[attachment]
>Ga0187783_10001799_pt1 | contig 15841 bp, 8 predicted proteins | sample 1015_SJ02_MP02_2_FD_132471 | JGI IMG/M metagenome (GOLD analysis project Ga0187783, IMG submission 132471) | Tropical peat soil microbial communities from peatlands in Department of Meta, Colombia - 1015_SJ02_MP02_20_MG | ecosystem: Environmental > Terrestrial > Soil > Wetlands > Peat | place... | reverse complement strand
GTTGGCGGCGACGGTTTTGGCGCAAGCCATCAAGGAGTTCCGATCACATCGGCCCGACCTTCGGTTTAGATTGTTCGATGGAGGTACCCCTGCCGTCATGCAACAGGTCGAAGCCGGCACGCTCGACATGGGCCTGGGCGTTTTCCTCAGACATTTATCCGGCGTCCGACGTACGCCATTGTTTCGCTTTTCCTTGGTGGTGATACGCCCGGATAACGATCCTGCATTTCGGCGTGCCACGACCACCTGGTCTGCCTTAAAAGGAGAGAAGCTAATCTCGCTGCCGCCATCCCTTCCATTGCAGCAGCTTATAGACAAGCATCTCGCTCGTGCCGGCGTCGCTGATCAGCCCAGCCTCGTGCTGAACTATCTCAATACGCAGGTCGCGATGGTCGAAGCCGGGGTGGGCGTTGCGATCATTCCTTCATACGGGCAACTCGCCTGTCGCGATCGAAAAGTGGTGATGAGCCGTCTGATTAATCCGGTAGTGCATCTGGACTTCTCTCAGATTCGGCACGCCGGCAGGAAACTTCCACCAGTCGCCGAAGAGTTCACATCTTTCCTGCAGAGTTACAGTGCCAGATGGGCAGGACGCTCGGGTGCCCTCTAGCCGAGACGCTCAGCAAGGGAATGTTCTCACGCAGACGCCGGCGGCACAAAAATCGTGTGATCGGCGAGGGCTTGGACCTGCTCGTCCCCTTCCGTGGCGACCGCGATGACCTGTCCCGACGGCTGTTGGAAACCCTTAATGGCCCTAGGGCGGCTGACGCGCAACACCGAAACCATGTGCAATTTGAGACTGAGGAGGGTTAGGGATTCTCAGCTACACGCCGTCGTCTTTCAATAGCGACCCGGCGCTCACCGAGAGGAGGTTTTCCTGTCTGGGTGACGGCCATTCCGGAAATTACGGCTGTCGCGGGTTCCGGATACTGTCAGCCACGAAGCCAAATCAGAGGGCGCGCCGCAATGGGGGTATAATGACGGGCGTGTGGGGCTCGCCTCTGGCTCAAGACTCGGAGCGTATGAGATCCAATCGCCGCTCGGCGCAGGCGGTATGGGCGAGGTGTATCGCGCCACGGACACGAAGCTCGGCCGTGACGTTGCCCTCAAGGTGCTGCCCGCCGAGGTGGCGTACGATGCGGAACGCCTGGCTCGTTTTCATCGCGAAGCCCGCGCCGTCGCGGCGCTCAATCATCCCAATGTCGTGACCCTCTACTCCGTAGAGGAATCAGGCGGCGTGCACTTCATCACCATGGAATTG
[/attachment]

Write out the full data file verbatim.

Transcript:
>Ga0187783_10001799_pt1 | contig 15841 bp, 8 predicted proteins | sample 1015_SJ02_MP02_2_FD_132471 | JGI IMG/M metagenome (GOLD analysis project Ga0187783, IMG submission 132471) | Tropical peat soil microbial communities from peatlands in Department of Meta, Colombia - 1015_SJ02_MP02_20_MG | ecosystem: Environmental > Terrestrial > Soil > Wetlands > Peat | place... | reverse complement strand
GTTGGCGGCGACGGTTTTGGCGCAAGCCATCAAGGAGTTCCGATCACATCGGCCCGACCTTCGGTTTAGATTGTTCGATGGAGGTACCCCTGCCGTCATGCAACAGGTCGAAGCCGGCACGCTCGACATGGGCCTGGGCGTTTTCCTCAGACATTTATCCGGCGTCCGACGTACGCCATTGTTTCGCTTTTCCTTGGTGGTGATACGCCCGGATAACGATCCTGCATTTCGGCGTGCCACGACCACCTGGTCTGCCTTAAAAGGAGAGAAGCTAATCTCGCTGCCGCCATCCCTTCCATTGCAGCAGCTTATAGACAAGCATCTCGCTCGTGCCGGCGTCGCTGATCAGCCCAGCCTCGTGCTGAACTATCTCAATACGCAGGTCGCGATGGTCGAAGCCGGGGTGGGCGTTGCGATCATTCCTTCATACGGGCAACTCGCCTGTCGCGATCGAAAAGTGGTGATGAGCCGTCTGATTAATCCGGTAGTGCATCTGGACTTCTCTCAGATTCGGCACGCCGGCAGGAAACTTCCACCAGTCGCCGAAGAGTTCACATCTTTCCTGCAGAGTTACAGTGCCAGATGGGCAGGACGCTCGGGTGCCCTCTAGCCGAGACGCTCAGCAAGGGAATGTTCTCACGCAGACGCCGGCGGCACAAAAATCGTGTGATCGGCGAGGGCTTGGACCTGCTCGTCCCCTTCCGTGGCGACCGCGATGACCTGTCCCGACGGCTGTTGGAAACCCTTAATGGCCCTAGGGCGGCTGACGCGCAACACCGAAACCATGTGCAATTTGAGACTGAGGAGGGTTAGGGATTCTCAGCTACACGCCGTCGTCTTTCAATAGCGACCCGGCGCTCACCGAGAGGAGGTTTTCCTGTCTGGGTGACGGCCATTCCGGAAATTACGGCTGTCGCGGGTTCCGGATACTGTCAGCCACGAAGCCAAATCAGAGGGCGCGCCGCAATGGGGGTATAATGACGGGCGTGTGGGGCTCGCCTCTGGCTCAAGACTCGGAGCGTATGAGATCCAATCGCCGCTCGGCGCAGGCGGTATGGGCGAGGTGTATCGCGCCACGGACACGAAGCTCGGCCGTGACGTTGCCCTCAAGGTGCTGCCCGCCGAGGTGGCGTACGATGCGGAACGCCTGGCTCGTTTTCATCGCGAAGCCCGCGCCGTCGCGGCGCTCAATCATCCCAATGTCGTGACCCTCTACTCCGTAGAGGAATCAGGCGGCGTGCACTTCATCACCATGGAATTG